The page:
To print a report of the test and a listing of the number of records in every file within the system. 

Method Performance button

To measure method performance. Opens the Method Performance Analysis window.

Advanced Data Access Performance Test

When you switch to this tab pane the system looks at the datafile and chooses file slots which have more than 10,000 records only. Of those it can only choose certain ones that it is designed to test. If you have other large data slots, they will be listed in a message. The resulting files will be tested on one or more index, as shown in the list. The first and last record index value is shown in the list.

When you operate the Perform Advanced Test button, the process first collects together a randomised list of values for the indexes. In date and number indexes these values are mathematically derived from within the range limits of the index. For parts, customers, suppliers and G/L accounts a randomised list of actual values is collected.

These randomised lists provide the best approach to test the ability of the system to access records in a deliberately haphazard manner and so simulate jumping around the database, as in normal day-to-day operation.

TIP: Look at the first and last values as there may be extremes that distort the random nature of the values used. To ensure that extremes are ignored the date range is limited to a first of 1 JAN 2000 and a last of today’s date. Numbers are a minimum of 1.

After the generation of randomised lists the process then works through the files and indexes finding 1000 records based on the random values. Firstly a simple find scan is performed and then a scan with a join to a related record. This process is carried out twice.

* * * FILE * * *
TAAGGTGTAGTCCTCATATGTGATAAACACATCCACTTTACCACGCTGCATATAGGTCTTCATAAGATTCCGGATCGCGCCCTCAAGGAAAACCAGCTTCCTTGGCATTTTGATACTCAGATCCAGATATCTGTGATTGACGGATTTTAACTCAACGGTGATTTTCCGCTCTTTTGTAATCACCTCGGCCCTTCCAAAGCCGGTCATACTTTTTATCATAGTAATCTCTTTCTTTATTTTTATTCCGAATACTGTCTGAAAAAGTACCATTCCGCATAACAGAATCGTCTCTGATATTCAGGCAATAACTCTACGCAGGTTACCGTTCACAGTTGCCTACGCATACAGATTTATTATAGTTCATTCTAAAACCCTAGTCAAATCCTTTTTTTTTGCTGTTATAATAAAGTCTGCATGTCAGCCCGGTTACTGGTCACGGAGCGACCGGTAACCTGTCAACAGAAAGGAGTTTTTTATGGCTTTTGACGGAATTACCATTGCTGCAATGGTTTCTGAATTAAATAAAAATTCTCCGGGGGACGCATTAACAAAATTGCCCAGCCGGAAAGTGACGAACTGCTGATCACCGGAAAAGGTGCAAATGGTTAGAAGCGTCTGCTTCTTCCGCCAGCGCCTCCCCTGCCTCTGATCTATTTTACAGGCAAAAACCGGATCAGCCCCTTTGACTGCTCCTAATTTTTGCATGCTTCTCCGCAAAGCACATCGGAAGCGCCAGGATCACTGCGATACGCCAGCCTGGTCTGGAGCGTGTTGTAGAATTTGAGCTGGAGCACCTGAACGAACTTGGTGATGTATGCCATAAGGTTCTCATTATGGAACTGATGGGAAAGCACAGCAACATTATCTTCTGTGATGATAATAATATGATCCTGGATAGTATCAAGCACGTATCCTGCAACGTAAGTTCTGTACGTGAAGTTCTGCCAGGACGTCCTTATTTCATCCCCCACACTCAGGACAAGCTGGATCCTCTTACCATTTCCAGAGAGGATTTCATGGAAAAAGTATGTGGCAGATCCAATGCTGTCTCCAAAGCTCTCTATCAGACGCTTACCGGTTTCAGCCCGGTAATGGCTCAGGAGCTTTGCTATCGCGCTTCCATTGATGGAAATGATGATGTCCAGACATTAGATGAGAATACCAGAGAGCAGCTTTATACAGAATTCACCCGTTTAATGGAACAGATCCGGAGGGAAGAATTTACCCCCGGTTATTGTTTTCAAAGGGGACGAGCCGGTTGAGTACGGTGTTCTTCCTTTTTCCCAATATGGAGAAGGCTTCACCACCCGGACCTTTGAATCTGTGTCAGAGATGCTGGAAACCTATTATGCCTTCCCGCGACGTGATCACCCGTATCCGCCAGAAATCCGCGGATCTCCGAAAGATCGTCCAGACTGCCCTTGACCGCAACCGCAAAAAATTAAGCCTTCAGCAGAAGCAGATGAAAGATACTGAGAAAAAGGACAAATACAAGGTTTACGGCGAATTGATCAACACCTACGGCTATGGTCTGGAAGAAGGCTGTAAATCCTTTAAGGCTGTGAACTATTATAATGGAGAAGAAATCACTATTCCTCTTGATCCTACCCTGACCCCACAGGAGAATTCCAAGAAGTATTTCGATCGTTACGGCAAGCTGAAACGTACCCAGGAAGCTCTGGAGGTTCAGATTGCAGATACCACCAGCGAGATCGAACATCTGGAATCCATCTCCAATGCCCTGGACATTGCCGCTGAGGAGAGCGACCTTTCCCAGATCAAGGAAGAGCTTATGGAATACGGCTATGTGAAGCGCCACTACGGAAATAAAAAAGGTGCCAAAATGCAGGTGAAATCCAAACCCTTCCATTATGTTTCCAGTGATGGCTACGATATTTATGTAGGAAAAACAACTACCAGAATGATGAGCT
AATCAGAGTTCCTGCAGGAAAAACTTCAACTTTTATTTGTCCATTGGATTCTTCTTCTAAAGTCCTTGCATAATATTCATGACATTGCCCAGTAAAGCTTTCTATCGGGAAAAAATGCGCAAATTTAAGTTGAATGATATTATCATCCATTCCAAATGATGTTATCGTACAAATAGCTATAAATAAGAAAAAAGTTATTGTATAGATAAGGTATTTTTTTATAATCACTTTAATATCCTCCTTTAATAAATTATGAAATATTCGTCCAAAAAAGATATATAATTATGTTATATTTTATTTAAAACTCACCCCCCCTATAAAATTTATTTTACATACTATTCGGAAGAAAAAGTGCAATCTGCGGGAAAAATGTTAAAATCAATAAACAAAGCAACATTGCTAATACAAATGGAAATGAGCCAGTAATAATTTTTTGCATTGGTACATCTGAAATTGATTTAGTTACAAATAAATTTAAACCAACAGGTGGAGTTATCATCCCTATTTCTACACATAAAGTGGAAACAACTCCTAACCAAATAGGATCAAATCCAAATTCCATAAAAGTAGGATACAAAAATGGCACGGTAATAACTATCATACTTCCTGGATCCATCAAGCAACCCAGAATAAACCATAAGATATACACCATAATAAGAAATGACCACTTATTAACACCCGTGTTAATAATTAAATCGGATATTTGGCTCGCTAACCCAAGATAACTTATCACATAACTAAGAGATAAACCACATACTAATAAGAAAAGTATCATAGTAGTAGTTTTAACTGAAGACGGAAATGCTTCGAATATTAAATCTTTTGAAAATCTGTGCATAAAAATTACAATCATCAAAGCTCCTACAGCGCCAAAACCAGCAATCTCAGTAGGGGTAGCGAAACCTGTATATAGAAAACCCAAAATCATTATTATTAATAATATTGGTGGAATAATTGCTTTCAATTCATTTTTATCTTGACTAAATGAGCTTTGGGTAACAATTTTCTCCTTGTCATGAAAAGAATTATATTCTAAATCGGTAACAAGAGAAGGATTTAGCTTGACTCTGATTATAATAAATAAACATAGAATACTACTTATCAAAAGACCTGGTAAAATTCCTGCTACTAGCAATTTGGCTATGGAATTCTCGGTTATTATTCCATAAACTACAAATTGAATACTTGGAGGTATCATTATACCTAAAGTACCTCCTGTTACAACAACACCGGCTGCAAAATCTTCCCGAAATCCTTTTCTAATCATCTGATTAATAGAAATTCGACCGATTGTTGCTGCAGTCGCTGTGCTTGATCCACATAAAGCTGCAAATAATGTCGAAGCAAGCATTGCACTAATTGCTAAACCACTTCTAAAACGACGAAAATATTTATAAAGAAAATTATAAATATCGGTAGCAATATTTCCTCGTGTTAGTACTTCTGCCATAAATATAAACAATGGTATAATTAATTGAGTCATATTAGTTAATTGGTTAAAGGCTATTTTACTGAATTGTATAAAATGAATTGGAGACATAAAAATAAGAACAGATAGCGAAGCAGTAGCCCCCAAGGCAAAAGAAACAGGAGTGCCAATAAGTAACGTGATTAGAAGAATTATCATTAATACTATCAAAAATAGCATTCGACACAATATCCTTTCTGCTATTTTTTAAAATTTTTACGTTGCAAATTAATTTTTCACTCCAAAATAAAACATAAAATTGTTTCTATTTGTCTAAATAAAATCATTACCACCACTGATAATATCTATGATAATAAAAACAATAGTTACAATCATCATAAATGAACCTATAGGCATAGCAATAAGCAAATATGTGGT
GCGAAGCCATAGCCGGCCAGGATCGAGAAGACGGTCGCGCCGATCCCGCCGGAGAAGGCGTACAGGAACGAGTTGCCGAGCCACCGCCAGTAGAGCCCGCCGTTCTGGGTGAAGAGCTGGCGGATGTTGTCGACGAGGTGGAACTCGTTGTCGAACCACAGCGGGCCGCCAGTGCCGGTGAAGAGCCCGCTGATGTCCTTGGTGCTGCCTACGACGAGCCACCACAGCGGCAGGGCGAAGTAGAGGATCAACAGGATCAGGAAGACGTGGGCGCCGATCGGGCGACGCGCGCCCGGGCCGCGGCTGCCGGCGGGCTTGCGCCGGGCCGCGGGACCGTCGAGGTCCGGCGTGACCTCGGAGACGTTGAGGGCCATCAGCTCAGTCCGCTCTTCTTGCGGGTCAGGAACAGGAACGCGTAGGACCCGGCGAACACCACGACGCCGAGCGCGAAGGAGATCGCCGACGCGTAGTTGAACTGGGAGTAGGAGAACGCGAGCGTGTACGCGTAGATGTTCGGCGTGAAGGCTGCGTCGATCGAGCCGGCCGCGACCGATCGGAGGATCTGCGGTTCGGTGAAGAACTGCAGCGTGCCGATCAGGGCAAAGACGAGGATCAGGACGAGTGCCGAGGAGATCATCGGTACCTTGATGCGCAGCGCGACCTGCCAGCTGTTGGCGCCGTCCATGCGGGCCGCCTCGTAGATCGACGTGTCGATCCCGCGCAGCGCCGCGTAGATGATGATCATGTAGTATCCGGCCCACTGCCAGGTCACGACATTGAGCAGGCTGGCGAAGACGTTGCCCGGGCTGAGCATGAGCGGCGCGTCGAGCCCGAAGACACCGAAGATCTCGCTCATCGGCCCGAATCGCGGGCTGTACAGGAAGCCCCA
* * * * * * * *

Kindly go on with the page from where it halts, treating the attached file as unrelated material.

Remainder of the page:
The first pass produces timings for Simple 1 and Join 1, the second for Simple 2 and Join 2.

The Simple 1 is always largest as on this pass no file data is cached by the operating system and all has to be extracted from disk. Typically the Join 1 is faster because the data is coming from memory rather than disk and progressively does so. Normally it will race through the second pass to produce Simple 2 and Join 2 values for the same reason.

TIP: Because of data file and index caching it is a good idea to perform this test before any other activity in a Caliach Vision session. If you have already been working with data some will have already been cached and this will artificially improve the measurement of performance.

The result is the average time in seconds it takes to perform the 4 scan operations on an index. This is equivalent to 6000 find operations on random records throughout the file.

After running the test, print the list of results using the list context menu.

Perform Advanced Test button

To perform and advanced data performance test. It will pass through the list twice.


See also:Systems Test Results Report Method Performance Analysis  

Compiled in Program Version 6.00.  Help date last modified on 11 January 2024

Class wsysperform (System Performance) last modified 25 May 2022 FP: File > System Manager > System Timing Test